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Google Analytics Individual Qualification

“I am qualified?”. Months of using Google Analytics and two weeks of studying “Google Conversion University” and “Google’s Help Center”, I’ve passed the Google Analytics Individual Qualification Exam.

What does it mean to be qualified though?

I’m still struggling to find out that answer as well.  However, I now
feel justified for taking the time while at work to study Google
Analytics material and the time I spent studying while at the comfort
of my own home.

(Thanks to Newfangled for always advocating personal growth and development even during work hours.)

The rest of the blog post will discuss preparation for the exam as well as what to expect before and after the exam. 

Exam details
Length: 90 minutes

Passing score: 75% out of 90 questions. (67.5/90)

Your reward?: A snazzy “protected” certificate from Google, a sense of accomplishment, and enough Google knowledge to devise new ways to measure how successful your website can/will be.

Material covered?: Google Analytics.

Cost: $50.

How I studied for the exam?

(please note : I only got a 91% on the exam, so there is definitely room for improvement.)

Step 1:

Set up a test environment for yourself. Make sure to have a test Google Analytics account available while going through the study material. The best way to learn is to do it yourself.

Step 2:

Go through Conversion University videos. (yes, all of them!) Conversion University videos

Step 3:

Pay special attention to the following topics while going through Conversion University :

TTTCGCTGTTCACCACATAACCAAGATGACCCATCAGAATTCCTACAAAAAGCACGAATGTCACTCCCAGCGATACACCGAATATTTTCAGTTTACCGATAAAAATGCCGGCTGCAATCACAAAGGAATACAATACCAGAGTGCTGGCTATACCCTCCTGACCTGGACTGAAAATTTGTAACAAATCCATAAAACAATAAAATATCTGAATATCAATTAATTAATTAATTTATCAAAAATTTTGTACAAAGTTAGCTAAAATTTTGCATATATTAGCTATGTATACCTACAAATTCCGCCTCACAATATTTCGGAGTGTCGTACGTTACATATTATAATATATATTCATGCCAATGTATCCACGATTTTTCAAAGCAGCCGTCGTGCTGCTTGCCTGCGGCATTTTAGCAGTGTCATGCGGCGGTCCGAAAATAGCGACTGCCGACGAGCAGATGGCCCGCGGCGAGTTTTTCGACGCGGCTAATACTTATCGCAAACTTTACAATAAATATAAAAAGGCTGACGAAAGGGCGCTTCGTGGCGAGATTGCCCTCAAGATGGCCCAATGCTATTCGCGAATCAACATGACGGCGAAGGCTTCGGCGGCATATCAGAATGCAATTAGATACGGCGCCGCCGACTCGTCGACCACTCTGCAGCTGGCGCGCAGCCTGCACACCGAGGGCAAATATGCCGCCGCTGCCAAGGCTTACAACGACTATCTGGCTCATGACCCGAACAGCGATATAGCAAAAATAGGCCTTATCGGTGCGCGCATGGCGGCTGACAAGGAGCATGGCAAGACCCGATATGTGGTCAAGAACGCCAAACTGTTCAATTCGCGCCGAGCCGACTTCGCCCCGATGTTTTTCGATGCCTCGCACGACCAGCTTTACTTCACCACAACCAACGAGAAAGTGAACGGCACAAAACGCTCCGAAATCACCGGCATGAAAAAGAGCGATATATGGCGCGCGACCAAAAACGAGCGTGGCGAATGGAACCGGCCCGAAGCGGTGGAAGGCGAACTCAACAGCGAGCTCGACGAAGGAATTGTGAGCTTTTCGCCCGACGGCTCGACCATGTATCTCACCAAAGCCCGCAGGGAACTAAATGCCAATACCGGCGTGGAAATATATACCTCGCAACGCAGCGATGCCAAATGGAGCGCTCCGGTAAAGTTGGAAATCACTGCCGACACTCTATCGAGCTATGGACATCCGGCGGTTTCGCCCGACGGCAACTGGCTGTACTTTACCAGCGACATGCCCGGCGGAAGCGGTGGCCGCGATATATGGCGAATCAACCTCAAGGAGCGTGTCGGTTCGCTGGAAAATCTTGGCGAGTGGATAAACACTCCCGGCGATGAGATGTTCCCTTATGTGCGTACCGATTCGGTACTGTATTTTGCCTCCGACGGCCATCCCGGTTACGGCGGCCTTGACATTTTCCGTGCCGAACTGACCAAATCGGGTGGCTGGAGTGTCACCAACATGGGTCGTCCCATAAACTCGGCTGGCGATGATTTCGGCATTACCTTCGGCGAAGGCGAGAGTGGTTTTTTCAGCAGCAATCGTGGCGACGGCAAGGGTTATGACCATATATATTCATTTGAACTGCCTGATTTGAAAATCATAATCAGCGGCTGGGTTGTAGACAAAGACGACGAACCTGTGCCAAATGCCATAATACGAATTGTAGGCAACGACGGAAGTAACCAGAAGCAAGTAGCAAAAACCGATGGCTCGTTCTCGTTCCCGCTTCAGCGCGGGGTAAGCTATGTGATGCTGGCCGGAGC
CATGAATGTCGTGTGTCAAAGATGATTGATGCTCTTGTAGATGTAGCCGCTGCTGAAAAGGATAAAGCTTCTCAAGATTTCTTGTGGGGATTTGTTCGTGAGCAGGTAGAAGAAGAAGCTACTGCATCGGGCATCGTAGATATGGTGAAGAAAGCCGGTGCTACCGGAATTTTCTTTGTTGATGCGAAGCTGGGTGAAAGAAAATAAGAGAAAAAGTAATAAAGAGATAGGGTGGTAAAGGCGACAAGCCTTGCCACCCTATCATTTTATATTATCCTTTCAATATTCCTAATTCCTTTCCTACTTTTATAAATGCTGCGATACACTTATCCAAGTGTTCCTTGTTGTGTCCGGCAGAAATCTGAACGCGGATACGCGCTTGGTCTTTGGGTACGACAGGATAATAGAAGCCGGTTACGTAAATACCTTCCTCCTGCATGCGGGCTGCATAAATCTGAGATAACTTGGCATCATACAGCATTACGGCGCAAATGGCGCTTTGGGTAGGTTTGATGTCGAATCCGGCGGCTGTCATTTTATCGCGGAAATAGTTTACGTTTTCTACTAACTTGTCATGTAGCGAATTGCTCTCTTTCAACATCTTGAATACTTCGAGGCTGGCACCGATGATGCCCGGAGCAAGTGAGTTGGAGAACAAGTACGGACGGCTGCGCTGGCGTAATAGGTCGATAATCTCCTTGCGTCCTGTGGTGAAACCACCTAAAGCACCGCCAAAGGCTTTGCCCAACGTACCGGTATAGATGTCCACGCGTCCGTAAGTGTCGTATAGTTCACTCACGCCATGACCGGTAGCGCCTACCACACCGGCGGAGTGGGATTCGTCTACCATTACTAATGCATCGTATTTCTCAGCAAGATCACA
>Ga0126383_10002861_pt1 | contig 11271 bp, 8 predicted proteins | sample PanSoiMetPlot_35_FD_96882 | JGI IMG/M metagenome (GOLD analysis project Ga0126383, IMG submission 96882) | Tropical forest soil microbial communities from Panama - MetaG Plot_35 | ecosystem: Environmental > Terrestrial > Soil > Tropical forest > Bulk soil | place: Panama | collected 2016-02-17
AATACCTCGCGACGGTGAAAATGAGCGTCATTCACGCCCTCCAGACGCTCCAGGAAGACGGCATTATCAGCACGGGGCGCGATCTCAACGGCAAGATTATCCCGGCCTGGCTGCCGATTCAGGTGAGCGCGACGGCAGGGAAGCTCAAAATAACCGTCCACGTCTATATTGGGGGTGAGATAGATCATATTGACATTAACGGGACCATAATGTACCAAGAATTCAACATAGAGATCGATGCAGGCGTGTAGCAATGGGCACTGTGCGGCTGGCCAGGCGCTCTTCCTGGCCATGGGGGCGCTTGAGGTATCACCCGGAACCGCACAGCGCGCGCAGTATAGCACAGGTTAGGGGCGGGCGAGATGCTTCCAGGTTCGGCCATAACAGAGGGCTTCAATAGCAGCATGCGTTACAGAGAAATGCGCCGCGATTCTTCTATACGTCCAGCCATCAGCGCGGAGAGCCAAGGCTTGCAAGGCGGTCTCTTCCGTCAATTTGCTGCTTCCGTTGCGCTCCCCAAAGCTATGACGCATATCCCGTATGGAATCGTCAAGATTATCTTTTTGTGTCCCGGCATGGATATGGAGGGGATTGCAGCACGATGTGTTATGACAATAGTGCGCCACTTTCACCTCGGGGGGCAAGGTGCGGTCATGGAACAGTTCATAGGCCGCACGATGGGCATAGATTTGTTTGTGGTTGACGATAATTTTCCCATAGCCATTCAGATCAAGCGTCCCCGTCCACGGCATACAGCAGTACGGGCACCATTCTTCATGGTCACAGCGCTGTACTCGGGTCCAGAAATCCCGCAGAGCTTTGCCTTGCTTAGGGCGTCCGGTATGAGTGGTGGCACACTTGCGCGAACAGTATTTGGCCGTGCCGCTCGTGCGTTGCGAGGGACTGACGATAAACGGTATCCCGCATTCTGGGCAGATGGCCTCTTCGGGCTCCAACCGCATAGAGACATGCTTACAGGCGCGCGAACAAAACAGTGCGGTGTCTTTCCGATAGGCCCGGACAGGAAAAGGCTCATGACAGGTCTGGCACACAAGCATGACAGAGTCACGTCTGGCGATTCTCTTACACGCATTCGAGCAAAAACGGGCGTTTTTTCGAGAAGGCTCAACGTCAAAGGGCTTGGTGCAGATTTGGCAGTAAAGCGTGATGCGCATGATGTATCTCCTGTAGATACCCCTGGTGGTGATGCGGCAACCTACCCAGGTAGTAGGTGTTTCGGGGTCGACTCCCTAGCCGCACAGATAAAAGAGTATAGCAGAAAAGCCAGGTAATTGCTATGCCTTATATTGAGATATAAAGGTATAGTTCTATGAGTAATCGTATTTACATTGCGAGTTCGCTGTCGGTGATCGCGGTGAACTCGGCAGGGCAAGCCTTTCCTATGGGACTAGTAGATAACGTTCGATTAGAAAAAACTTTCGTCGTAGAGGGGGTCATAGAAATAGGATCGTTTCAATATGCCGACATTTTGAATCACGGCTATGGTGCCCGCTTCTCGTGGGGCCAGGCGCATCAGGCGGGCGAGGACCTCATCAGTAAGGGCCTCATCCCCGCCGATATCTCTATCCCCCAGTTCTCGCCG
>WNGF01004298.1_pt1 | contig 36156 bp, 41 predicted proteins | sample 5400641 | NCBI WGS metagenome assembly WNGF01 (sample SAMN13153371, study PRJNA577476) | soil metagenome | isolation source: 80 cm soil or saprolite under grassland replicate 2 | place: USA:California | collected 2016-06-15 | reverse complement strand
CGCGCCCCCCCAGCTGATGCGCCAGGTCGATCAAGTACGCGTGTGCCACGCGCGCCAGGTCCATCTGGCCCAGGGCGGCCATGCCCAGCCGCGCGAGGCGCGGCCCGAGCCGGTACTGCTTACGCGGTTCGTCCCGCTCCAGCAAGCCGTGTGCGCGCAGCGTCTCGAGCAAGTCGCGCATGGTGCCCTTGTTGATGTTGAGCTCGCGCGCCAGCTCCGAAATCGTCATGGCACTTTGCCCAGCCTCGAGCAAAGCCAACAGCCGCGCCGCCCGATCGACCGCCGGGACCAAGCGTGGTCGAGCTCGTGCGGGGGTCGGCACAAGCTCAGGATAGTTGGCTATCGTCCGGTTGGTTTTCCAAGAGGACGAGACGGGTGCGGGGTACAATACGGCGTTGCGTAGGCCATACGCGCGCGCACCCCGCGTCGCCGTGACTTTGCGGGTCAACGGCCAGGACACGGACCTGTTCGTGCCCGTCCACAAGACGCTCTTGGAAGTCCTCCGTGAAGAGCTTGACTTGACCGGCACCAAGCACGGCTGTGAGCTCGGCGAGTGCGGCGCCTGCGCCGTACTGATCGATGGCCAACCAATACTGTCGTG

• Types of Cookies
  • Autotagging vs. Manual Tagging (relates to Adwords)
  • E-commerce
  • Adwords, and the subtle differences it has from Analytics


  • Customizing Javascript to segment data
  • How to link Domains with Subdomains?
  • Setting up Goals
  • Regular Expressions
  • Filters


  • User control and managing profiles
  • Various Google Reports

How do you know you’re ready?

If/when you go through Conversion University and you understand the videos, and can actually set up what they’re demo’ing yourself.

Step 4:

While taking the exam, understand that you can set questions as marked or simply leave it blank to address later. Therefore, my method was to answer
as many questions as possible while keeping a note of which questions I skipped. In the end, I had finished 55-60 questions I was positive I had answered correctly. I then had 30-45 minutes left to go back and address all the questions I had left unanswered/marked. When I had finished the exam, there were only 5 minutes left to spare.

My score? ended up as 82/90 = 91%.

Unfortunately, even after you’ve completed the exam, Google refuses to tell you exactly what answers you had gotten incorrect. Here is a screenshot of the
page you’re brought to after completing the exam.

Resources to use while taking the exam:

Tool to build a regex to filter an IP range.

Google API, the various tracking options Google offers.

Cookies, what Google uses and how they use them.

Google, of course.

If you have any questions about the material, feel free to post it as a comment and I’ll try to answer in a timely matter.

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